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A Double Exclusion: Protection Gaps for Unaccompanied Minors in the EU

May 17, 2017
UNACCOMPANIED-MINORS

The best-interest-of-the-child principle is the cornerstone of several legal and policy instruments adopted by EU Member States both at the national and the EU level. However, when it comes to unaccompanied minor asylum seekers in Europe, EU Member States shirk the obligations that they signed up to in the UN Convention on the Rights of the Child. The poor implementation of existing laws and policies in the asylum field, the lack of cooperation and the reluctance of Member States to accept responsibility, share burdens and show solidarity is compounded by a culture of disbelief and suspicion towards child migrants. The result is a double exclusion, for these minors, as, in addition to being alone, unaccompanied children also find themselves unprotected.

The number of unaccompanied minors arriving in the EU has grown exponentially over the last three years. According to Eurostat, in 2016, 62,430 unaccompanied minors applied for international protection in EU Member States. This is significantly lower than during the peak of the migration and refugee crisis in 2015 (96,465). It is, however, around five times higher than 2008-2013 when the equivalent numbers stood at between 11,000 and 13,000 for the whole EU. These figures are for those who were seeking international protection. They are, thus, only part of the real flow. It is hard to estimate the exact number of those who entered the EU and who were not detected by officials, but past observations suggest they are probably as many again as those who appear in official statistics. According to the European Council on Refugees and Exiles (ECRE), in 2013, 12,770 unaccompanied migrant children entered the EU without seeking international protection, compared with 12,725 seeking asylum 1.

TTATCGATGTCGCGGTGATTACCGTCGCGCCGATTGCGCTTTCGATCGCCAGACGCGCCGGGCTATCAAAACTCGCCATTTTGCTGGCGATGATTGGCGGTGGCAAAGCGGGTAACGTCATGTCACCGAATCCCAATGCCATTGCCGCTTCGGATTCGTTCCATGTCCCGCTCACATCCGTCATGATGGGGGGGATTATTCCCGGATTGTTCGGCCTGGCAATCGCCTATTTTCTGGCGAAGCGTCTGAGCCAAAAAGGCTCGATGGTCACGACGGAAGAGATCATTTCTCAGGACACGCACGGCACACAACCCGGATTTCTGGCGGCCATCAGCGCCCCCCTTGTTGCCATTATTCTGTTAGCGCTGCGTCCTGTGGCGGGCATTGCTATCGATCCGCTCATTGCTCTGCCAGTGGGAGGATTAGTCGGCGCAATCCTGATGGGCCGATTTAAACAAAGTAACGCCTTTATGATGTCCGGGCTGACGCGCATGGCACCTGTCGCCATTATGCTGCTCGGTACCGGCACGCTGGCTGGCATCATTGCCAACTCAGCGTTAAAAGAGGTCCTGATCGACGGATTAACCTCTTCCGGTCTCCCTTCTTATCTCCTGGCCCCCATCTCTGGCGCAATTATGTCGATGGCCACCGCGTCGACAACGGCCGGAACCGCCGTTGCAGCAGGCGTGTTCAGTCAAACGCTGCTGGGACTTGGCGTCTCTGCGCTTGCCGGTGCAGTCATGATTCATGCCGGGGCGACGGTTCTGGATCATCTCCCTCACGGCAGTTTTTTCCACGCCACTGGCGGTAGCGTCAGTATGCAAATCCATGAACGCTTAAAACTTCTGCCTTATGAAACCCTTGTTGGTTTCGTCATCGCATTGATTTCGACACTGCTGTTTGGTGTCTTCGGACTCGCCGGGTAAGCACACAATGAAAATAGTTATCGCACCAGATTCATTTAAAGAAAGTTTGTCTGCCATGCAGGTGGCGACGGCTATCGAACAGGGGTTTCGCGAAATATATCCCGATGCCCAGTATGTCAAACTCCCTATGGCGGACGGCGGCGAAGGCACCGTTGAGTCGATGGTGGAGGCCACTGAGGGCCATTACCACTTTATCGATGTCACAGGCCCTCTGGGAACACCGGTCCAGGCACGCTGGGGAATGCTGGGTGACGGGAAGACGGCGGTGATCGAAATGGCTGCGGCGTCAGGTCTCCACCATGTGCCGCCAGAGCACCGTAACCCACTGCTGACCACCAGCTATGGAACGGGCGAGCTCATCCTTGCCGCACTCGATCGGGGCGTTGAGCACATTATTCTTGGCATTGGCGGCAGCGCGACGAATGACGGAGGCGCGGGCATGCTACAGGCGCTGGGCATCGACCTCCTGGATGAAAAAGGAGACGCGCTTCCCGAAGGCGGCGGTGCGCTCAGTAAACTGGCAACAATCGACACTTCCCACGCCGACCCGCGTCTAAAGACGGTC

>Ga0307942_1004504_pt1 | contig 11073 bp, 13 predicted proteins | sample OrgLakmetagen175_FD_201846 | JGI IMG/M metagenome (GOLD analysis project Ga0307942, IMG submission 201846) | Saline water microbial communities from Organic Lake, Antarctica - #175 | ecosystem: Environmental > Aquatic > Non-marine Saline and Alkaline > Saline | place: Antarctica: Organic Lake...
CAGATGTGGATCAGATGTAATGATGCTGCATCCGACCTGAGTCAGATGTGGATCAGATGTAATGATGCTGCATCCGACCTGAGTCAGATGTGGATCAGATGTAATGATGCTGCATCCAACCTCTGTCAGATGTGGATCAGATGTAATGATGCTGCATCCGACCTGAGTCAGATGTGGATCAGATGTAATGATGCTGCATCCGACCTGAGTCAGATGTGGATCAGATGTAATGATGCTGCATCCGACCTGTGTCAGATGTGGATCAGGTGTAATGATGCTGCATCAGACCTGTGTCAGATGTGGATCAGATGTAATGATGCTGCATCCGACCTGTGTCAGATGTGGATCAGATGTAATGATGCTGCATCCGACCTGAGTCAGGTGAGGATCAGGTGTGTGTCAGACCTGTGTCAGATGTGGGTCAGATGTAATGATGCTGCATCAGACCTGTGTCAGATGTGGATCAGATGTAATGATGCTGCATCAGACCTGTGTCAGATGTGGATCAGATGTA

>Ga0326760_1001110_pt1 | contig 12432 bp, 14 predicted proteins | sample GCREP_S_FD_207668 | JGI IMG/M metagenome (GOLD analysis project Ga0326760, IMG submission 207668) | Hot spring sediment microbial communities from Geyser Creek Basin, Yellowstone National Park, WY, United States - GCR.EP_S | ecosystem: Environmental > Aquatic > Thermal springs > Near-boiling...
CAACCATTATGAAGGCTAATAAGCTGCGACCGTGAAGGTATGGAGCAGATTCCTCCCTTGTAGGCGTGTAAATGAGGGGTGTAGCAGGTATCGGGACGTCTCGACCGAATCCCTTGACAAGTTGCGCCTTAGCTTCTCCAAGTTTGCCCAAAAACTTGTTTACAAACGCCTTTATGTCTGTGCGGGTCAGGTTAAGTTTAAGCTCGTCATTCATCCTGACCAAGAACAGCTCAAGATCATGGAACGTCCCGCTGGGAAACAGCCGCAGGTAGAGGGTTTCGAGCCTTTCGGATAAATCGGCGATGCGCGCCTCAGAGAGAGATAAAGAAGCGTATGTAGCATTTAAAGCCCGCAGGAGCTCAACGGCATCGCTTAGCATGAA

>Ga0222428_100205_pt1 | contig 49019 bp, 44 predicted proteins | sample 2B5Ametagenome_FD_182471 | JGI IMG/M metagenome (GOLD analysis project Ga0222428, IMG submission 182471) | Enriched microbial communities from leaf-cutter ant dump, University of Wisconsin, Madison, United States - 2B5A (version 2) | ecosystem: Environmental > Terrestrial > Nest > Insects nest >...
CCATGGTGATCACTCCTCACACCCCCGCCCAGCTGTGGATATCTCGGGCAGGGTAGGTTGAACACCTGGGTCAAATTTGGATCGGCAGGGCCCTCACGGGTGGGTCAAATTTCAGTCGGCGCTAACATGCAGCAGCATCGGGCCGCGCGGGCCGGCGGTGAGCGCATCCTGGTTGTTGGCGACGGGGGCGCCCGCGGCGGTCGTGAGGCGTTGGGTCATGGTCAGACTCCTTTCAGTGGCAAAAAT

Figure 1.The number of asylum seekers considered to be unaccompanied minors and their share in the total asylum flow, and in total minor asylum applicants. (EU 28), 2008-2016

chart1
Source: Eurostat. [migr_asyunaa] and [migr_asyappctza], Own elaboration.
Note: The left axis stands for absolute numbers and the right axis for percentages.

 

The clear majority of unaccompanied minors are male (approximately 90%), mostly aged 16-17 (70%) (Eurostat). They left their origin countries due to conflicts (63-84%) or for economic reasons (14-20%) and spent, on average, from five to seven months travelling to Europe [2]. Their geographical origins are diverse. In 2016, for instance, there were 78 origin countries. The top ten countries were (in order): Afghanistan, Syria, Iraq, Somalia, Eritrea, Gambia, Pakistan, Guinea, Nigeria and Iran. Between them these ten countries accounted for approximately 80 percent of the whole flow. Though the clear majority enter the EU through Central Mediterranean routes (Italy, the share of unaccompanied minors is 92% 2) and Eastern Mediterranean routes (Greece and Bulgaria), they frequently seek asylum in Germany (58% in 2016) and Sweden (24% in 2015). In 2016, only 10 percent of the total flow asked for asylum in Italy and 4 percent in Greece and Bulgaria. The observed pattern suggests the presence of a strong network effect; unaccompanied minors try for Member states where compatriots reside.